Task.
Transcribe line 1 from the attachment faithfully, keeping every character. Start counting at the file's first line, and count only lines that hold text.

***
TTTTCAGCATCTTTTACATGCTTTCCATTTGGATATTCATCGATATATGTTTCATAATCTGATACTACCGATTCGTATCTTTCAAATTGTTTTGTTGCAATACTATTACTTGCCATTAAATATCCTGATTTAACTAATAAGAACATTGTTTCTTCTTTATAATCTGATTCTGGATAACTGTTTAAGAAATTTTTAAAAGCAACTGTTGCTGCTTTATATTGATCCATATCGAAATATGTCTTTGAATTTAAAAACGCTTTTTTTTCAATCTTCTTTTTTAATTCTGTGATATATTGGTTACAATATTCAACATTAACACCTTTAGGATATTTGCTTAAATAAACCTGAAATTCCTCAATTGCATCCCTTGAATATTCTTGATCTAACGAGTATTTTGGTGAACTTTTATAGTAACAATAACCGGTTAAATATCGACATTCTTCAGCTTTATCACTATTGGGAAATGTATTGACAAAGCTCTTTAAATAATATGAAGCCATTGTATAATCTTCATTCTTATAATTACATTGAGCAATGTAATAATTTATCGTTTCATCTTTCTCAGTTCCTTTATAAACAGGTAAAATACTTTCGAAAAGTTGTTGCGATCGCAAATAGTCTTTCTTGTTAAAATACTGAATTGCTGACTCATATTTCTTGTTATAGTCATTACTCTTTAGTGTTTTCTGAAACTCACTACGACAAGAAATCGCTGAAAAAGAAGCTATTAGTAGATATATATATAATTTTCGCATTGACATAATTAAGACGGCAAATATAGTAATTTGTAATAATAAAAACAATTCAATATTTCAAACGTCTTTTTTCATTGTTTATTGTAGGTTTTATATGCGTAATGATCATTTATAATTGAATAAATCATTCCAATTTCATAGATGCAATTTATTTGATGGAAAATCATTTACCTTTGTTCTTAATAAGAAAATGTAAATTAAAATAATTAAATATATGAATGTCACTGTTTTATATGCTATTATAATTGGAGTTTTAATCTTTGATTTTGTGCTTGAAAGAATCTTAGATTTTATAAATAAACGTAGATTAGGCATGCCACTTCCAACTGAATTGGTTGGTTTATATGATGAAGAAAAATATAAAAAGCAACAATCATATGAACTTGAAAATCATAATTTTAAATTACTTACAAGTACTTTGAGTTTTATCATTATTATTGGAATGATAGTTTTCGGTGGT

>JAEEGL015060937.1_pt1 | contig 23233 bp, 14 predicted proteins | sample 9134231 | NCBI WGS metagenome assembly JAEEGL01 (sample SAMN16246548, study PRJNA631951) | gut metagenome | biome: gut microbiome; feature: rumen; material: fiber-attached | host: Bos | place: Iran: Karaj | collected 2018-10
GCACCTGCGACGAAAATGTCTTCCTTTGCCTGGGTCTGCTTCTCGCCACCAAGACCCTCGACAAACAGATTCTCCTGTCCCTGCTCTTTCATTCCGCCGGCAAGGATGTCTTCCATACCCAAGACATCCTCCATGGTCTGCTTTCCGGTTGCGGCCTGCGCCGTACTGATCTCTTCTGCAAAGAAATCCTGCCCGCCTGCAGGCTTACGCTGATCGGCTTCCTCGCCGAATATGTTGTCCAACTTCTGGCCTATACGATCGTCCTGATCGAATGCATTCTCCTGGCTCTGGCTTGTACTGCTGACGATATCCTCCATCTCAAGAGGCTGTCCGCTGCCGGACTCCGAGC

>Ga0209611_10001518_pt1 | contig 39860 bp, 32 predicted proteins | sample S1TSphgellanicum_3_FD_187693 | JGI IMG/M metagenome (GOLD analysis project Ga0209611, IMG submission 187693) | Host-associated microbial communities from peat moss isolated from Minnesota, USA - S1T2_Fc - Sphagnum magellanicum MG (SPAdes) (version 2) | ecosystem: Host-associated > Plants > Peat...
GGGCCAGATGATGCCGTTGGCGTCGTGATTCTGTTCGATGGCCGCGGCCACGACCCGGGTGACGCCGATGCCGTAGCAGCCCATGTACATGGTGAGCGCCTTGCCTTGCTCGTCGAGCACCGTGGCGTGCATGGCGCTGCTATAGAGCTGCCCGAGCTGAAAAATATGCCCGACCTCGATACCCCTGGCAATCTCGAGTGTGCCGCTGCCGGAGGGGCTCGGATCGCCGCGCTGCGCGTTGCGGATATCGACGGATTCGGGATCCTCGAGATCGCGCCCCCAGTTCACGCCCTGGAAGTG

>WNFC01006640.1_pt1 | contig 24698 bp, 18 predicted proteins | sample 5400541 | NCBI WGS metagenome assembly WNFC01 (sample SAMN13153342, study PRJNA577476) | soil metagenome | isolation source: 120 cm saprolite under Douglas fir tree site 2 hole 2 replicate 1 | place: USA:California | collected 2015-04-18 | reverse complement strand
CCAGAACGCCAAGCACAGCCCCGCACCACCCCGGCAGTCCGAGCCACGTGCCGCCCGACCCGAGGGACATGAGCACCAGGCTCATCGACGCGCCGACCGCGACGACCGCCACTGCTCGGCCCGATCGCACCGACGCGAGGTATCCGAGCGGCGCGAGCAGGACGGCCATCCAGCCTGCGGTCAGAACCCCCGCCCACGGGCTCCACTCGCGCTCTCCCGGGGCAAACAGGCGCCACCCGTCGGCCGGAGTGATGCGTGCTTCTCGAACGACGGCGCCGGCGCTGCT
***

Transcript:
TTTTCAGCATCTTTTACATGCTTTCCATTTGGATATTCATCGATATATGTTTCATAATCTGATACTACCGATTCGTATCTTTCAAATTGTTTTGTTGCAATACTATTACTTGCCATTAAATATCCTGATTTAACTAATAAGAACATTGTTTCTTCTTTATAATCTGATTCTGGATAACTGTTTAAGAAATTTTTAAAAGCAACTGTTGCTGCTTTATATTGATCCATATCGAAATATGTCTTTGAATTTAAAAACGCTTTTTTTTCAATCTTCTTTTTTAATTCTGTGATATATTGGTTACAATATTCAACATTAACACCTTTAGGATATTTGCTTAAATAAACCTGAAATTCCTCAATTGCATCCCTTGAATATTCTTGATCTAACGAGTATTTTGGTGAACTTTTATAGTAACAATAACCGGTTAAATATCGACATTCTTCAGCTTTATCACTATTGGGAAATGTATTGACAAAGCTCTTTAAATAATATGAAGCCATTGTATAATCTTCATTCTTATAATTACATTGAGCAATGTAATAATTTATCGTTTCATCTTTCTCAGTTCCTTTATAAACAGGTAAAATACTTTCGAAAAGTTGTTGCGATCGCAAATAGTCTTTCTTGTTAAAATACTGAATTGCTGACTCATATTTCTTGTTATAGTCATTACTCTTTAGTGTTTTCTGAAACTCACTACGACAAGAAATCGCTGAAAAAGAAGCTATTAGTAGATATATATATAATTTTCGCATTGACATAATTAAGACGGCAAATATAGTAATTTGTAATAATAAAAACAATTCAATATTTCAAACGTCTTTTTTCATTGTTTATTGTAGGTTTTATATGCGTAATGATCATTTATAATTGAATAAATCATTCCAATTTCATAGATGCAATTTATTTGATGGAAAATCATTTACCTTTGTTCTTAATAAGAAAATGTAAATTAAAATAATTAAATATATGAATGTCACTGTTTTATATGCTATTATAATTGGAGTTTTAATCTTTGATTTTGTGCTTGAAAGAATCTTAGATTTTATAAATAAACGTAGATTAGGCATGCCACTTCCAACTGAATTGGTTGGTTTATATGATGAAGAAAAATATAAAAAGCAACAATCATATGAACTTGAAAATCATAATTTTAAATTACTTACAAGTACTTTGAGTTTTATCATTATTATTGGAATGATAGTTTTCGGTGGT